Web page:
BC outreach also extended beyond the University community. BCPD officers and students in the Eagle EMS program attended yesterday’s memorial service for slain MIT officer Sean Collier. The Boston College Irish Dance student club volunteered to perform at a benefit this Saturday for Jane Richard, whose eight-year-old brother Martin was killed in the bombing; Jane, who lost her leg in the blast, is a student in the Clifden Academy of Irish Dance in Milton.
A Mass of Hope and Healing held in St. Ignatius Church the day following the marathon offered the BC community an opportunity to gather and offer prayers for the victims and all others affected by the bombings. The church, which the previous day had been a temporary sanctuary for stranded marathon runners, filled quickly to capacity with BC students — several wearing this year’s blue-and-yellow Boston Marathon windbreakers — faculty, administrators and staff as well as St. Ignatius parishioners.
Fr. Leahy, who celebrated the Mass, urged those in attendance to draw on “a reservoir of care and good will, that will sustain us as a community.
“We come with certain hurts and a sense of confusion: Why do these things happen? How can we carry on?” he continued. “It is this very community of faith that engages us and provides us support. Tap into that reservoir of goodness around us; there is no need to be alone.”
The Mass proved a healing tonic for four BC seniors who had come close to being victims themselves: Kara Mackintire, who was among the entrants in the marathon, and her friends Tommy Belton, Morgan Hiler and Caitlin Walsh, who accompanied her for the last five miles of the race.
They had crossed the finish line at about 2:45 p.m., only minutes before the twin blasts. What had been a glorious day — an opportunity to experience the marathon one last time together as BC students — dissolved into a rush for safety at Boston Common, followed by a numb trek back to campus and an anxious — but ultimately reassuring — search for news of other friends who had been at the marathon.
Outside St. Ignatius following the Mass, the four reflected on the events, and shifting emotions, of the past 24 hours.
“It was so scary for the first several hours, not being sure if someone you know might be injured, or worse,” said Belton. “We found out later on that everyone we knew was safe. But it was important to come here today, to find comfort together.”
“I was really impressed by how many people showed up for the Mass,” said Hiler. “It made me feel how lucky and blessed we are to be at BC.”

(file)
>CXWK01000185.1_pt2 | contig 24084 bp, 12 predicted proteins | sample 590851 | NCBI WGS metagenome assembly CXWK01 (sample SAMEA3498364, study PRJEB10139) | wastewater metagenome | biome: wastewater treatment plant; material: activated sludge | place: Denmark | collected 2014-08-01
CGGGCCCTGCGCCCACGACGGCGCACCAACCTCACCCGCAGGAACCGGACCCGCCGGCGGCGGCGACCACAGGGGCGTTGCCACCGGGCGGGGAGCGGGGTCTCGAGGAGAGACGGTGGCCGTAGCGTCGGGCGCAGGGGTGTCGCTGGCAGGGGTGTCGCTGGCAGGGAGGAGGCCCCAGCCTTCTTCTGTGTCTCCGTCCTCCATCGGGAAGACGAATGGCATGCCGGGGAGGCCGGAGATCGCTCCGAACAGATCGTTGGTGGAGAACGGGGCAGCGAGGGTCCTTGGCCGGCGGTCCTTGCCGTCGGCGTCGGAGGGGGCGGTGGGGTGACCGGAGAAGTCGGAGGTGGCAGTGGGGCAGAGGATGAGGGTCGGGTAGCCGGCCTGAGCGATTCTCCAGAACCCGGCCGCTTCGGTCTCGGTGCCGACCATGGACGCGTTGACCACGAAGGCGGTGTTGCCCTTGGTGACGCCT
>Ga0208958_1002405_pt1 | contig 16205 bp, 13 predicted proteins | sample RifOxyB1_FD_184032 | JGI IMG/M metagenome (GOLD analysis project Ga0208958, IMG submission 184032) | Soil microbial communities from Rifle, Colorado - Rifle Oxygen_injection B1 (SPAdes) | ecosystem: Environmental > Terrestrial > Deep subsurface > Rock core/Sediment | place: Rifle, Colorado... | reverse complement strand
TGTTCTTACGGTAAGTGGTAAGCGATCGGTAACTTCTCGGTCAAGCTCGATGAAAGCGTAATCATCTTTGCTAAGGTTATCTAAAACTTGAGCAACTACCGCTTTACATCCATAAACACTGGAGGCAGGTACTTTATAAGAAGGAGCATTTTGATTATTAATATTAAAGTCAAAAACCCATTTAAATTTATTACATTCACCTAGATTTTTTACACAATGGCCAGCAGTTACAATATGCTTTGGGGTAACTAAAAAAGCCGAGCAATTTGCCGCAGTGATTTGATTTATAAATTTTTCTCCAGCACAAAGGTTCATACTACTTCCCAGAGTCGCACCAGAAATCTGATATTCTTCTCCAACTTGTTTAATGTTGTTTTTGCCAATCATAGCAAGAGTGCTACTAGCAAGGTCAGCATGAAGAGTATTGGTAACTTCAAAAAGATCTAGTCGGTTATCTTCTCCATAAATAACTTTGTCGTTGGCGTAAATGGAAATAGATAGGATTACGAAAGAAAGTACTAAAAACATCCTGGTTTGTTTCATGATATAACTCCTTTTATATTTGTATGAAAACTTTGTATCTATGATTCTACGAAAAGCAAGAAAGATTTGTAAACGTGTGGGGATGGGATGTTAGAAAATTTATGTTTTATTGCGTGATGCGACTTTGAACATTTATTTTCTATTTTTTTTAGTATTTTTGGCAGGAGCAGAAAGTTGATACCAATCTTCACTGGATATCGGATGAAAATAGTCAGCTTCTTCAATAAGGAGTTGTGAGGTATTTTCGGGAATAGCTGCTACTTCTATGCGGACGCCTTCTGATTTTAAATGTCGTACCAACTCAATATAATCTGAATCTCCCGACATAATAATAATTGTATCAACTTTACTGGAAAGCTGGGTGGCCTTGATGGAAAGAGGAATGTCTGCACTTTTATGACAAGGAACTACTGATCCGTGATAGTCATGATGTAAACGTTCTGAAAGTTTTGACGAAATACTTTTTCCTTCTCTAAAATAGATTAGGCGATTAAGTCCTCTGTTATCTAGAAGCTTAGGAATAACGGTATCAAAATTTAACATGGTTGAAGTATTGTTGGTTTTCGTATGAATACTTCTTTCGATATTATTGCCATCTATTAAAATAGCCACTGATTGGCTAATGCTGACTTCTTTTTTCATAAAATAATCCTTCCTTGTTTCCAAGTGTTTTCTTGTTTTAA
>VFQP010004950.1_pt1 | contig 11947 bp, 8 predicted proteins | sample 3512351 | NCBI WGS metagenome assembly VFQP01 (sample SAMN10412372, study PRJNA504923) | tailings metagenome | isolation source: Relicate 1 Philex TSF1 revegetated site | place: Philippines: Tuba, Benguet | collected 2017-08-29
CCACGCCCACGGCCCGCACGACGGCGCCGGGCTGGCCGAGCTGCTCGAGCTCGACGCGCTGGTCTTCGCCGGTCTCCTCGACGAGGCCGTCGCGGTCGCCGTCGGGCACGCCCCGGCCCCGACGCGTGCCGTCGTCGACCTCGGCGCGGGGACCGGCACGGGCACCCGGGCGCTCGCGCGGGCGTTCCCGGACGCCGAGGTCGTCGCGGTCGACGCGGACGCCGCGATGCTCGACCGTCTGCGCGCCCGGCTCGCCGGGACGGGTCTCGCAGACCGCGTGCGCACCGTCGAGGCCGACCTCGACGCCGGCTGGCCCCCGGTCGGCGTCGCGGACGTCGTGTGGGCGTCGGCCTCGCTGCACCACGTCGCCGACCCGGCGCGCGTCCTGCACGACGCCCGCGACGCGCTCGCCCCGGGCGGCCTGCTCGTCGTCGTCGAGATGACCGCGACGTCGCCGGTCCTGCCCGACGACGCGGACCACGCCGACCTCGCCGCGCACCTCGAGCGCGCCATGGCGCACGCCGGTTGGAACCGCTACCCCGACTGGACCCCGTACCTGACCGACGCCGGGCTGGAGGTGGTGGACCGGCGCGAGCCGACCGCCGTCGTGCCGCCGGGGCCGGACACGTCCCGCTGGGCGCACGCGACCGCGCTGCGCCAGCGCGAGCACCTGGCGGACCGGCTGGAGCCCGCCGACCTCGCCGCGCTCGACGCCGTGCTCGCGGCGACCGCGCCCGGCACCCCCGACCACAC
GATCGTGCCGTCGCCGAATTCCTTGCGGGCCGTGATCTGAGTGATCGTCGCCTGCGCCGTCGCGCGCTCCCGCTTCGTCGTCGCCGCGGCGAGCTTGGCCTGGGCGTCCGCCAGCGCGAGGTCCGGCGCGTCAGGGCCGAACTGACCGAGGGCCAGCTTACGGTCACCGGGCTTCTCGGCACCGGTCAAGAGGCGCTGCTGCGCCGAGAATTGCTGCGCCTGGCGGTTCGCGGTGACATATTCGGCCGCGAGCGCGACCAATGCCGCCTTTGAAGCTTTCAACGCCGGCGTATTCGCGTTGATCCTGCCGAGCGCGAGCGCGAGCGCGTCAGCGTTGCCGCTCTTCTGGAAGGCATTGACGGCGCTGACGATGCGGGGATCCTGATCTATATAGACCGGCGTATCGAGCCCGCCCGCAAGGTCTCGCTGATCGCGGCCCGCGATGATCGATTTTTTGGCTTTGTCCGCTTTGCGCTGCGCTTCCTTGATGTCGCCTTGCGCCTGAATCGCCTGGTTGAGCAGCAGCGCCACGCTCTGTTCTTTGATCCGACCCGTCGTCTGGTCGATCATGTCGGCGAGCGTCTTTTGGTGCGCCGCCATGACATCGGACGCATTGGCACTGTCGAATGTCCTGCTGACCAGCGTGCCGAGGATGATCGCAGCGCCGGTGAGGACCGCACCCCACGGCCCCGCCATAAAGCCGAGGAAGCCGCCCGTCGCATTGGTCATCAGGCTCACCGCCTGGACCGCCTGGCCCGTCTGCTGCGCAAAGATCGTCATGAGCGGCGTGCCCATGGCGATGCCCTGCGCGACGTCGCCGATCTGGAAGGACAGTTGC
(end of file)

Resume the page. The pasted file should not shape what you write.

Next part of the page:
“We’ve replayed those moments in our heads, and how everything could have been so different if we had been a few minutes later,” said Mackintire. “Today, I felt thankful for the BC community, and that we could be together to thank God.”
Social media also provided evidence of the generosity of spirit and fellowship at BC in the wake of the tragedy. One student’s Facebook posting expressed appreciation for a “senior girl in Ignacio” who had provided help in a time of anxiety over missing friends: “I have no idea who you are but you took the time to talk to me and give me a hug to comfort me.”
“To come over to console a freshman crying during the tragedy at the Marathon was purely amazing,” read another Facebook post. “It meant so much to me that complete strangers would be willing to do that and not only make sure I was okay, but sit with me for a while until I truly felt better. I can’t thank you enough for your kindness and for giving me a reason to believe in humanity when all my faith had been lost.”
More than 800,000 people were reached by the BC Facebook page alone.
One Boston College story from Marathon Monday had a happy, if incomplete, ending.
David Evans, a resident of Maidstone, England, and a civilian investigator for the Surrey Police Department, entered the Boston Marathon to raise funds for Meningitis Trust. He had reached the top of Heartbreak Hill when officials halted the race, and was directed to St. Ignatius.
Evans and the other runners were met by Eagle EMS volunteers, who provided bagels, fruits and drinks, cooked pasta and gave medical treatment to Evans and other participants who had begun cramping up.
“They were awesome,” said Evans in an e-mail sent to a BC office.
At one point, Evans said, a female student wearing “a black top and white blouse” lent him her cellphone so he could call his girlfriend and let her know he was safe.
Although he thanked the student, Evans said, “I really don’t think she will ever fully understand how important that 30-second call was.”
More to the point, Evans said he would like to pay for the call he made.
“I knew nothing about BC before the marathon,” said Evans, who arrived back home safely. “As they say, first impressions count, and you guys and girls made a fantastic impression on me.”
—Office of News & Public Affairs staff contributed to this story.